How Vevo uses Codacy to replace legacy systems while guaranteeing code coverage

Scott Anderson

Scott Anderson

Senior VP of Product & Engineering

"A lot of our YouTube publishing pipeline is now covered through this. (...) it hit 70% code coverage across those pieces, and we’ve reduced our tech support time by about 60%."

About Vevo

Vevo is a leading music video network. They connect fans worldwide to a vast selection of premium content, from official music videos to live performances and original programming.

The main programming languages used by Vevo's development team are Kotlin and Java. They use GitHub as their version control system.


After 12 years of code, Vevo needed to modernize the technologies they used and to replace the legacy systems. This includes rewriting and refactoring portions of code or even completely changing the programming languages used. And this needs to be done while innovating in a global market.

Replacing legacy systems is just one piece of a maturing software company like Vevo. Code reviews, automated tests, and coding standards also need to become standard practice. Scott added, "We were focused on having a continuous delivery pipeline, so how we measured code quality, how we measured test coverage was key – further how we made our code review process needed to be as efficient as possible. We also had to build and improve our maturity around the development tools we were using – this added another layer of complexity but allowed for greater reward when complete."

With Codacy

Code coverage is one of the building blocks of software with good quality. This is true, of course, if the tests themselves are meaningful and worthwhile. But, given that, how much test coverage does the code need to have, in reality? Scott told us the magic number for Vevo: "We tend to push for at least 70% across everything that we do." So, how can you do it? It can be helpful to deal with the legacy system gradually, piece by piece, and have milestones along the way.

The work is not over, but the advantages of achieving code coverage in some parts of the system are already evident. Codacy helped Vevo substantially reduce the support time and avoid fires. Scott added, "A lot of our YouTube publishing pipeline is now covered through this. (...) it hit 70% code coverage across those pieces, and we've reduced our tech support time by about 60%. For most of these legacy systems that had outages or blips on an almost daily basis, we've reduced that significantly, to where we are not in rapid response or firefighting mode all the time."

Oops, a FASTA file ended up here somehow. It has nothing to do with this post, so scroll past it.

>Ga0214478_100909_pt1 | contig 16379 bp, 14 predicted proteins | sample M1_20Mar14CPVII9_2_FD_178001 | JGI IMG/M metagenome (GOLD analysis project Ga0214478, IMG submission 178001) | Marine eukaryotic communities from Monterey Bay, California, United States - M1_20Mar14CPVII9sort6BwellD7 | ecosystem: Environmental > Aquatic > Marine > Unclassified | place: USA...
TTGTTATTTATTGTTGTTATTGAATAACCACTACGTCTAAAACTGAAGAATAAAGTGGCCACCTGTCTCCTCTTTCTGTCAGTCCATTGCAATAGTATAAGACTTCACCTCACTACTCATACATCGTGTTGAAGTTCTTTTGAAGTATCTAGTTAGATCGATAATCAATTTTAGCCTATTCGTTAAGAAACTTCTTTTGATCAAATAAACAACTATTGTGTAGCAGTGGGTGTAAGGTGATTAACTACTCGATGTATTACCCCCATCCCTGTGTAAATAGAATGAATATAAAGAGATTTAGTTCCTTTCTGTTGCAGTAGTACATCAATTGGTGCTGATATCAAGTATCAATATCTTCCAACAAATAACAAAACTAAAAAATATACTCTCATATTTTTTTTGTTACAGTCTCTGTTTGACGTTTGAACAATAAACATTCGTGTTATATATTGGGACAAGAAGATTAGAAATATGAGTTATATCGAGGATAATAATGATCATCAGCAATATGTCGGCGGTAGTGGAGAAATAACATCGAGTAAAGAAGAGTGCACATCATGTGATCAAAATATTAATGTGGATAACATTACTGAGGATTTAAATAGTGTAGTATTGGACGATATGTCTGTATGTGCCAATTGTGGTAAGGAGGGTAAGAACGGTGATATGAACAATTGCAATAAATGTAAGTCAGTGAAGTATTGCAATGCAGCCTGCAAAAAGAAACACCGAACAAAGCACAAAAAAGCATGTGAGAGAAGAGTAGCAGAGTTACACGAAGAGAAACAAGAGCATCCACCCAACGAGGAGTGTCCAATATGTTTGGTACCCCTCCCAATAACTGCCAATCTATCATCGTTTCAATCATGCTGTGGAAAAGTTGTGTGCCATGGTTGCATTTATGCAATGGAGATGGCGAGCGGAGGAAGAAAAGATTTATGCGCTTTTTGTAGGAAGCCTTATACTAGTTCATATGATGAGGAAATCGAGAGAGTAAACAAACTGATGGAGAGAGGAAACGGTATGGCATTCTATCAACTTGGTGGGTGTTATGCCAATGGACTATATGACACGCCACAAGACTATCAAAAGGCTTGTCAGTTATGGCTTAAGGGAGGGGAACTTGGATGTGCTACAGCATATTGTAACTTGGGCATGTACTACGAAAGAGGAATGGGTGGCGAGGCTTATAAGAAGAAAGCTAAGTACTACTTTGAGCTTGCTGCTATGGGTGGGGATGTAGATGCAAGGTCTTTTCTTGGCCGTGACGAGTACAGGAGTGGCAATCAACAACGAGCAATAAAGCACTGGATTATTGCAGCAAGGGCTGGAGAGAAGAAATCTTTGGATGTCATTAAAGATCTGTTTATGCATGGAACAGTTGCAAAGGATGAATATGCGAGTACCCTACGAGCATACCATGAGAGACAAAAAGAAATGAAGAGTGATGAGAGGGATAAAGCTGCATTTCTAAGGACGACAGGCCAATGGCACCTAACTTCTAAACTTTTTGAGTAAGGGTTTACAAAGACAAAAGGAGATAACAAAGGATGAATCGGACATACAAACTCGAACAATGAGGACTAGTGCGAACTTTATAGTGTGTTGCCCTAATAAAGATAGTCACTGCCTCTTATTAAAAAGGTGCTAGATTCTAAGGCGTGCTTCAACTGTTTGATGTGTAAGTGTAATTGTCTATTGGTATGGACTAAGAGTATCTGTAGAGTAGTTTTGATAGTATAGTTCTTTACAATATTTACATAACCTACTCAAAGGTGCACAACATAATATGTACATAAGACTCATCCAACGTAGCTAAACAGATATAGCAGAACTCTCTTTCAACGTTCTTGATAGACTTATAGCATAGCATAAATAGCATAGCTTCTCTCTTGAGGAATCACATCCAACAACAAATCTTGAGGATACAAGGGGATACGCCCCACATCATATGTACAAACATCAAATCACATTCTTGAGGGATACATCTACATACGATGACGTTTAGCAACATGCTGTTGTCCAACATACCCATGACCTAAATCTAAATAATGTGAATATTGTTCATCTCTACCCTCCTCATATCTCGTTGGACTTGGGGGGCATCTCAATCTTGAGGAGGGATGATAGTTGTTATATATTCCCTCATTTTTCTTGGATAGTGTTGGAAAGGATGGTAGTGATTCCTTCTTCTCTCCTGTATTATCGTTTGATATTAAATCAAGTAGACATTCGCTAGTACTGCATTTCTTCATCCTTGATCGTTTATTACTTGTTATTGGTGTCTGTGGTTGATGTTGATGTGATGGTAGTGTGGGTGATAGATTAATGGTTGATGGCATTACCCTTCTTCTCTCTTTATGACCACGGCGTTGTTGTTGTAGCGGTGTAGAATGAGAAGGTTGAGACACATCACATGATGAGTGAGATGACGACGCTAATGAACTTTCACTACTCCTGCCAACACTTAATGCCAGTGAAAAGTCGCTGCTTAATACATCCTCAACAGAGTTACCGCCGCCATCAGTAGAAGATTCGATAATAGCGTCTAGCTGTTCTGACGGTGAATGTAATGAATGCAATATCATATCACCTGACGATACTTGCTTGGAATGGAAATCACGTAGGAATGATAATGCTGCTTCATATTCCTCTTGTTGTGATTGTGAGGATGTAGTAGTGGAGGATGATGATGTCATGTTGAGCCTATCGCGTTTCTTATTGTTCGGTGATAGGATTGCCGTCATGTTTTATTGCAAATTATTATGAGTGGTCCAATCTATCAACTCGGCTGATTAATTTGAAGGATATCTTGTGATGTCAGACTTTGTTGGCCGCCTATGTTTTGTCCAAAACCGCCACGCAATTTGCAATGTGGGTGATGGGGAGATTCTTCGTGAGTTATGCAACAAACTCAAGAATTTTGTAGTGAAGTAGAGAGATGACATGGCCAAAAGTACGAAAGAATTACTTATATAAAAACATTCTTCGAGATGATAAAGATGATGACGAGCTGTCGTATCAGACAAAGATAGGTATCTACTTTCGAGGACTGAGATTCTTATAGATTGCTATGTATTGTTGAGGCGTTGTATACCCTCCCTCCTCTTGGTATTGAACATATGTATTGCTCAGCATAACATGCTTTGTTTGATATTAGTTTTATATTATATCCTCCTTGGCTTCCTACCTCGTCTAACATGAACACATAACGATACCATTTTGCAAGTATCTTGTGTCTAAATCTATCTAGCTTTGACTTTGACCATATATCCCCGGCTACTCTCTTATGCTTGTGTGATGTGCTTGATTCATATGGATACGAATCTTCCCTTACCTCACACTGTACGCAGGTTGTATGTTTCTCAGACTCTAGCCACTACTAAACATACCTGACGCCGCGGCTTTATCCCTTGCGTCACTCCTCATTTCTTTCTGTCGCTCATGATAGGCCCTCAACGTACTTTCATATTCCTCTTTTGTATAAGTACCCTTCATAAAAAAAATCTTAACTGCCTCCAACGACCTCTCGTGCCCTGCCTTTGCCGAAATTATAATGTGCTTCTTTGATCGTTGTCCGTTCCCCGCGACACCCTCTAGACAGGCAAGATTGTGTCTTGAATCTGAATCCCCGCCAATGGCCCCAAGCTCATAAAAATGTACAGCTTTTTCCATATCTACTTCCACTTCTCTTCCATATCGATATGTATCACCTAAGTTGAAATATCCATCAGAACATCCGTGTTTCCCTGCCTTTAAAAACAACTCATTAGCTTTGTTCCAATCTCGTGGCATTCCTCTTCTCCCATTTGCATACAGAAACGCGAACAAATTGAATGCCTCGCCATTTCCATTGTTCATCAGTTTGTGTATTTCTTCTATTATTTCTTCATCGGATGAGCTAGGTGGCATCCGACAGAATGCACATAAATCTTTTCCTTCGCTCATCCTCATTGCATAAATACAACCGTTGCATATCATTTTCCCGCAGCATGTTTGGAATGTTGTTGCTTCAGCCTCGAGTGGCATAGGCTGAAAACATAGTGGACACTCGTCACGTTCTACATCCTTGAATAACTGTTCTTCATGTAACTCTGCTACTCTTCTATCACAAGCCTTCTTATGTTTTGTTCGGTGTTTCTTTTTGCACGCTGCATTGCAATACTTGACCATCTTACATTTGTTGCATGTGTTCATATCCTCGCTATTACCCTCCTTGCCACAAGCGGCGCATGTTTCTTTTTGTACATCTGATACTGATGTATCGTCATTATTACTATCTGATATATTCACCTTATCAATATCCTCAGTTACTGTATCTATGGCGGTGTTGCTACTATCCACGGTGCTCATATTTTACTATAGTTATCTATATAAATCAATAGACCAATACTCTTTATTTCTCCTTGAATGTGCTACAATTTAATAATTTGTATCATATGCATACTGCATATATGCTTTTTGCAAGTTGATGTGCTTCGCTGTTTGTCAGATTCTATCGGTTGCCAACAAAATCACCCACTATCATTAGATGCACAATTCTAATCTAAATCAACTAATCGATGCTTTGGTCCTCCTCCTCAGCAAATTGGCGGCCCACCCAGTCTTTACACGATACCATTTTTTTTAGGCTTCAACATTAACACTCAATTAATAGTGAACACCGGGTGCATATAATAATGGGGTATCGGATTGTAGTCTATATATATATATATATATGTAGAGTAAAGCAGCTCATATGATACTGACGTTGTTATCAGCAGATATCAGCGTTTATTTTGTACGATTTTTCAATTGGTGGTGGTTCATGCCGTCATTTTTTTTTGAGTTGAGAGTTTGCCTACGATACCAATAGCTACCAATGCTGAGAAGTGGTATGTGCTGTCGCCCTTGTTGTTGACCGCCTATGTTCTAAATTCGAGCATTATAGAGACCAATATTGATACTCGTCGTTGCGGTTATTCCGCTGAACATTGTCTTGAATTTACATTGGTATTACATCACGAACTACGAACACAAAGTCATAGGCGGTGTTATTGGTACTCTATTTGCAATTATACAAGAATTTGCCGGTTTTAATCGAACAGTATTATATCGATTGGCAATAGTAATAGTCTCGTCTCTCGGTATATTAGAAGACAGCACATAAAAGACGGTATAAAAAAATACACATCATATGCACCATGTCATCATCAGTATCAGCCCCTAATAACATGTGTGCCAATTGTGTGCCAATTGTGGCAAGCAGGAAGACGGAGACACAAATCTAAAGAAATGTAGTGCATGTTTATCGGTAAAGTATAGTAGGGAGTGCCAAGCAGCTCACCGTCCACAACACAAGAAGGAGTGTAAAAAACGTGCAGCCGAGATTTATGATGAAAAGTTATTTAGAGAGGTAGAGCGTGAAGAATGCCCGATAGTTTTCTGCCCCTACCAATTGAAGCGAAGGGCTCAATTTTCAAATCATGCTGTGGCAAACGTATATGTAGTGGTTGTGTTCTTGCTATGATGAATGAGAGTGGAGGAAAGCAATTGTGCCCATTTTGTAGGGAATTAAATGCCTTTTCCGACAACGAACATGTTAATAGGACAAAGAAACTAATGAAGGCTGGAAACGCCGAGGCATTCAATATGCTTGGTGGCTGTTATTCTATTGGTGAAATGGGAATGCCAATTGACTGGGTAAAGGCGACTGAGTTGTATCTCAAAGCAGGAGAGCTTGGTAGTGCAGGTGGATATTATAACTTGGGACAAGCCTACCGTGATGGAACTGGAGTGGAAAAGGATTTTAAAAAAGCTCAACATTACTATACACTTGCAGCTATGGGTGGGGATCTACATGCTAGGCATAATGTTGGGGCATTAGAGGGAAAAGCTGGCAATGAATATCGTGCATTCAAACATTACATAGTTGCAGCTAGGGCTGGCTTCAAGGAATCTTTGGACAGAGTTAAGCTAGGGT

Code coverage should also be a concern for today's code, not only for legacy systems. New projects can benefit from it and make life easier for the developers. As Scott said, "As we build out new pieces, we're doing it in a very modular way. Codacy, it allows us (...) to set new standards for our code coverage to make sure we're doing a good job testing."

Developers are pleased with Codacy and they understand the time needed to invest in code reviews. Using an automated code review tool allows developers to write their better code while maintaining peace of mind. They know that Codacy will flag them if something goes wrong. As Scott noted, "Engineers don't feel like they're wasting their time doing code reviews because they look at a PR and review. The code review process has been really one of the key things where it's really improved our efficiency and our cycle times and how well things work."


The next step for Vevo is to expand their usage of Codacy to even more teams working on different projects. It’s also time to aim at bolder goals and unlock the full potential of using a tool like Codacy.

As Scott told us, "It's really about expanding this across our other platforms where we're running continuous deployments all the time. Now that we see what’s possible [with Codacy], we're going to go into 2022 with a focused goal. (…) We're budgeting a certain amount of engineering support time out of that team every two weeks. So as I look to 2022, I will think about how we get that down to half, so that we're running the same software, we're spending less time fighting fires and supporting it, and more time building cooler stuff that really adds value to user experiences. And Codacy is part of that story."